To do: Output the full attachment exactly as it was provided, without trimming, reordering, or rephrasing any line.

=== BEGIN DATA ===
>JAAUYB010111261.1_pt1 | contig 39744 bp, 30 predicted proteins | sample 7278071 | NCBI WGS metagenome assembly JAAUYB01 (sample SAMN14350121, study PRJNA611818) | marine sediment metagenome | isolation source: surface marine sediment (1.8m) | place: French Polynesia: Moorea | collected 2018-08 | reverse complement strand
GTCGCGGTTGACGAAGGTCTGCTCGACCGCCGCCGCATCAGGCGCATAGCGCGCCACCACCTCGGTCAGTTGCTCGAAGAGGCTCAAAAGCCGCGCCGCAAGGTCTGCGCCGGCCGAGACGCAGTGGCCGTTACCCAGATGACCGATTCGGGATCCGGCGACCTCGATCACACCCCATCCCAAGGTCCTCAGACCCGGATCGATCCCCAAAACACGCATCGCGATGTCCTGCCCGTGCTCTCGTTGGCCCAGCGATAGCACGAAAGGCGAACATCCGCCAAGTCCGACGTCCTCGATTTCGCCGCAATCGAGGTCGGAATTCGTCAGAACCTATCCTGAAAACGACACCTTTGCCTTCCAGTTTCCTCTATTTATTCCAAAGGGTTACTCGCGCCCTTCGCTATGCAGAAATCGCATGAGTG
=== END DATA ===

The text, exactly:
>JAAUYB010111261.1_pt1 | contig 39744 bp, 30 predicted proteins | sample 7278071 | NCBI WGS metagenome assembly JAAUYB01 (sample SAMN14350121, study PRJNA611818) | marine sediment metagenome | isolation source: surface marine sediment (1.8m) | place: French Polynesia: Moorea | collected 2018-08 | reverse complement strand
GTCGCGGTTGACGAAGGTCTGCTCGACCGCCGCCGCATCAGGCGCATAGCGCGCCACCACCTCGGTCAGTTGCTCGAAGAGGCTCAAAAGCCGCGCCGCAAGGTCTGCGCCGGCCGAGACGCAGTGGCCGTTACCCAGATGACCGATTCGGGATCCGGCGACCTCGATCACACCCCATCCCAAGGTCCTCAGACCCGGATCGATCCCCAAAACACGCATCGCGATGTCCTGCCCGTGCTCTCGTTGGCCCAGCGATAGCACGAAAGGCGAACATCCGCCAAGTCCGACGTCCTCGATTTCGCCGCAATCGAGGTCGGAATTCGTCAGAACCTATCCTGAAAACGACACCTTTGCCTTCCAGTTTCCTCTATTTATTCCAAAGGGTTACTCGCGCCCTTCGCTATGCAGAAATCGCATGAGTG